Despite being under investigation by the Serious Fraud Office, outsourcing companies Serco and G4S received new contracts as well as extensions to existing contracts, revealed through an investigation by the House of Commons Public Accounts Committee.
The Public Accounts Committee found that the two companies were awarded 14 pieces of additional work worth £350m in the ‘probation’ period for the two companies (while under investigation), that ended in February for Serco and in April for G4S.
The committee found that “the quantum of additional work that was awarded to the companies during the period was not clearly communicated to parliament at the time”. In an article in the Financial Times, Margaret Hodge MP, Chair of the Public Accounts Committee was quoted as saying “the impression the government left was that all business with these two companies was on hold until the outcome of a review. Instead, what we uncovered was that they had given extensions and new contracts.”
The report published by the committee – Transforming Contract Management, noted that the government “must guard against suppliers becoming too important to fail”, as certain suppliers have become increasingly dominant in markets. The report notes that “the way government contracts gives too much advantage to the contractors”, and calls for a rebalance in the interests of the government and taxpayers, to avoid so-called ‘quasi-monopolies’ developing, such as in the case of Serco and G4S.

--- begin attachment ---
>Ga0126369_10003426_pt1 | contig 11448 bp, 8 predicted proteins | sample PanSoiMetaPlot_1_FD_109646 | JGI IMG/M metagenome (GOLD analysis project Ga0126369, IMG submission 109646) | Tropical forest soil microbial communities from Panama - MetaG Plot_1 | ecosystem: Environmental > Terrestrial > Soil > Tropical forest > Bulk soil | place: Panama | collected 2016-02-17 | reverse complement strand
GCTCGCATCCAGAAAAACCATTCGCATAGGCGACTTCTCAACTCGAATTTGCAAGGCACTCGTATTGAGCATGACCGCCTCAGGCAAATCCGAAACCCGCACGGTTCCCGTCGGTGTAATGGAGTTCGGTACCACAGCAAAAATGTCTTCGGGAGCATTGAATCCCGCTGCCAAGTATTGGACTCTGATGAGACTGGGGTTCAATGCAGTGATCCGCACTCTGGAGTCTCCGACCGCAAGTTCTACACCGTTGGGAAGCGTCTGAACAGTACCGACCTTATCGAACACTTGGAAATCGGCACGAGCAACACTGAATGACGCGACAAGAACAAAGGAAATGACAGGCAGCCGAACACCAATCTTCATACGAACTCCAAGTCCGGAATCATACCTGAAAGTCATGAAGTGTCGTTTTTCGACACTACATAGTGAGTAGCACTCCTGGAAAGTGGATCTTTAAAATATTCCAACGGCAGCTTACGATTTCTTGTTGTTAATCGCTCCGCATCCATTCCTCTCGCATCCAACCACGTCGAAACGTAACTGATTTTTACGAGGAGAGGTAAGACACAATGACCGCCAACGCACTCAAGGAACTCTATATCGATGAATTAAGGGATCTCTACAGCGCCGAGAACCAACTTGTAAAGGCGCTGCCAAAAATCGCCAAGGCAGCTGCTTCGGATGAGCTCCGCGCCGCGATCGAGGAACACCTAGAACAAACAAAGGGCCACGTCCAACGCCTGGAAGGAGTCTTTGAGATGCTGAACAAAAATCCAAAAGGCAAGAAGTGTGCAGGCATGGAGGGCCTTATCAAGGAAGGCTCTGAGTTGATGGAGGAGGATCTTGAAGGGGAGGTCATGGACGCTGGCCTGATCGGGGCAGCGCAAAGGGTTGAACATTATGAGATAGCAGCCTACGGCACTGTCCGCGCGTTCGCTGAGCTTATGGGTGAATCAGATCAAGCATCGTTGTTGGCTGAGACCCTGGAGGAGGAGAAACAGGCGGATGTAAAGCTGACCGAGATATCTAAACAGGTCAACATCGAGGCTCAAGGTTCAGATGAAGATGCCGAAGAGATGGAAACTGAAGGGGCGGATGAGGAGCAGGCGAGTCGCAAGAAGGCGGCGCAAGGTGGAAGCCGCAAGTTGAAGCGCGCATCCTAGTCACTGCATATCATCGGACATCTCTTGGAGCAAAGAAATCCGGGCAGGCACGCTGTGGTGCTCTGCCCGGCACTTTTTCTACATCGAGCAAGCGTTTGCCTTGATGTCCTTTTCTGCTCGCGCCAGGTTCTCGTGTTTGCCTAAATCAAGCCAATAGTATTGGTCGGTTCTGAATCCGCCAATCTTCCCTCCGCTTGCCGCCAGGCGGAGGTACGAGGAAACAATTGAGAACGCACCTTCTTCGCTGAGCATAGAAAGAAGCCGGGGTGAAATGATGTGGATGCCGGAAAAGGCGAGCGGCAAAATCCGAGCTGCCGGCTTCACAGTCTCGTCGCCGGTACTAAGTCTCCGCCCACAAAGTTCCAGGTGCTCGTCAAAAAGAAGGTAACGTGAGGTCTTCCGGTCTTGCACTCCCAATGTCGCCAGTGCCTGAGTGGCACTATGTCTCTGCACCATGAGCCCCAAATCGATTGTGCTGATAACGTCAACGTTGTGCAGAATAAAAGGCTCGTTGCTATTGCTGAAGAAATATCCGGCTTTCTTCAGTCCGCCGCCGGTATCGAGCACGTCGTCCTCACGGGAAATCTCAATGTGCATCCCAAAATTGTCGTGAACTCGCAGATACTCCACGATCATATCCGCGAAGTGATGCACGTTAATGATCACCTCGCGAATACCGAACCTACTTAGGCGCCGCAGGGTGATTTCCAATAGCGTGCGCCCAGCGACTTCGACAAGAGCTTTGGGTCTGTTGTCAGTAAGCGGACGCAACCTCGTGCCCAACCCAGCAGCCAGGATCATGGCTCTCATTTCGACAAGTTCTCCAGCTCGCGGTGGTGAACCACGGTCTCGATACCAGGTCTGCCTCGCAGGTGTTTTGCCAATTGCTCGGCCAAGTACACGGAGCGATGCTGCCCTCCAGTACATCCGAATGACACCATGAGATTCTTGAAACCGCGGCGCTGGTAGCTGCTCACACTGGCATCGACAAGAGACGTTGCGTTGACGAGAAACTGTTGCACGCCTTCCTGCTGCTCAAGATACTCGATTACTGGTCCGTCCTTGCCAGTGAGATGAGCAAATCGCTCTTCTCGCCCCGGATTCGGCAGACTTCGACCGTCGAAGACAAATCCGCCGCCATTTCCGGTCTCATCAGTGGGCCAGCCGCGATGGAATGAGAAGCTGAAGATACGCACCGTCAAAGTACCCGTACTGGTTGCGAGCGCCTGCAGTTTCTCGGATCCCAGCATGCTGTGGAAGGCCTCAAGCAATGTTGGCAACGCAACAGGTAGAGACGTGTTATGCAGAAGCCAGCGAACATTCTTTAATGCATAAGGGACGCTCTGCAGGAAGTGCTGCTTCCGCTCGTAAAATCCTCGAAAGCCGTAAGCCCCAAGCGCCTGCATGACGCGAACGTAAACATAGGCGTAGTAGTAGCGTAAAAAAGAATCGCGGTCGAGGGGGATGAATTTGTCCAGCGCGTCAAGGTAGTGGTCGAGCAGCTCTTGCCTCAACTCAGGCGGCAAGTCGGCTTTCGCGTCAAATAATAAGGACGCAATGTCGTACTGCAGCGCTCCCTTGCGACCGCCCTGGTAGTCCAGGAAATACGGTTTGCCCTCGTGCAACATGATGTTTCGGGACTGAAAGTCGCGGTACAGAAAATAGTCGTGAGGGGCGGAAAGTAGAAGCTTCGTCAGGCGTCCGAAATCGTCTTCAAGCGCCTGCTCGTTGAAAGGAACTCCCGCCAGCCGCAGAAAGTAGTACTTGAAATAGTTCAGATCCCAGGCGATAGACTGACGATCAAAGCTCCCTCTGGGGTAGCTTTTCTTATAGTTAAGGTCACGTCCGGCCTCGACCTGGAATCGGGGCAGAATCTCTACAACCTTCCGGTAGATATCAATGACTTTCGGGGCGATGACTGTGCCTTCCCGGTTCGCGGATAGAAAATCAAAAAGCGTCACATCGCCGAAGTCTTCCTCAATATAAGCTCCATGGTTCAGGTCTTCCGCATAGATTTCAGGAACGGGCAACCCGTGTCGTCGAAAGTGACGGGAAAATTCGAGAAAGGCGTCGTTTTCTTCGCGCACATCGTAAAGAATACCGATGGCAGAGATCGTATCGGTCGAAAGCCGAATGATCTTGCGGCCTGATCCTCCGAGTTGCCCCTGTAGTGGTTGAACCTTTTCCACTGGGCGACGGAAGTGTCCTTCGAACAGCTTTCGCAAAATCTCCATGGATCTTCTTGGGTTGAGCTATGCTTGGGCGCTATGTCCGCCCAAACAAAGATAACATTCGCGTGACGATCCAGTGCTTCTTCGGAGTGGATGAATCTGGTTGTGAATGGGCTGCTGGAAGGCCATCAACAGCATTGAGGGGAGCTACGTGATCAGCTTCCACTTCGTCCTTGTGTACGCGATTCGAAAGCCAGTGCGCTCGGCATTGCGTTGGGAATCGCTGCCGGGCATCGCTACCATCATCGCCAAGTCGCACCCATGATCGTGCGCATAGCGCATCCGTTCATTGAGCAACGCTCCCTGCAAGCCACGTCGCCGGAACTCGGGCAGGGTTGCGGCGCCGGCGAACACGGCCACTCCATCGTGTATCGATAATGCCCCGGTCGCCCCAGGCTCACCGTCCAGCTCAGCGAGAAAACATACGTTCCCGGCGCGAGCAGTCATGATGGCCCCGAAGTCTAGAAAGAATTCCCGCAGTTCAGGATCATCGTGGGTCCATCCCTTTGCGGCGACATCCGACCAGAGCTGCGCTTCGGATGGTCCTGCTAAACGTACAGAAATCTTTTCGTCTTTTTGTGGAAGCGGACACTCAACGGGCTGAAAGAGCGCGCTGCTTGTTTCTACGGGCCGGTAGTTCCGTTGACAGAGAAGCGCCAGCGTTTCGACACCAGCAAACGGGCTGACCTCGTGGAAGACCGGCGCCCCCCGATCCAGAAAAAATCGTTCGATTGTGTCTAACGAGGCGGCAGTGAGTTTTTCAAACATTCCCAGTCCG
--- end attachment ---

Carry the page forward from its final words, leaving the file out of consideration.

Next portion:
The government departments which awarded contracts to the two companies included the Ministry of Justice, and several others. Chris Grayling, Justice secretary, in October 2013 told the House of Commons, “We will not be awarding the companies any new contracts unless or until those audits are completed to our satisfaction.”
The two companies are still under investigation by the Serious Fraud Office for overcharging the government (and taxpayer) on contracts for tagging prisoners electronically, which the committee’s report notes “was the starkest illustration of both contractors’ failure to work in the public interest and government failure to safeguard taxpayers’ money.”
The Public Accounts Committee has conducted previous investigations focusing on outsourcing, for example the report – Private contractors and public spending, which concluded that “the government must get its house in order”. As noted recently by the committee, the private sector delivers complex services on behalf of the public sector, to the value of around £90 billion, “representing half of public sector expenditure on goods and services”.
The award of contracts to G4S and Serco while under investigation reveals a worrying degree of contract mismanagement within a policy approach set against the interests of taxpayers, with scant regard to what is in the public interest. The contract awards in themselves are deplorable, yet without a radical change in the government’s approach to the delivery of services within the justice system, these extremely worrying cases may well appear more commonly.
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For the Financial Times article, see Plimmer, G., and Neville, S. ‘Serco and G4S won fresh work despite being ‘on probation’, Financial Times, 10 December 2014.
For the committee’s report, see Public Accounts Committee (2014) Transforming Contract Management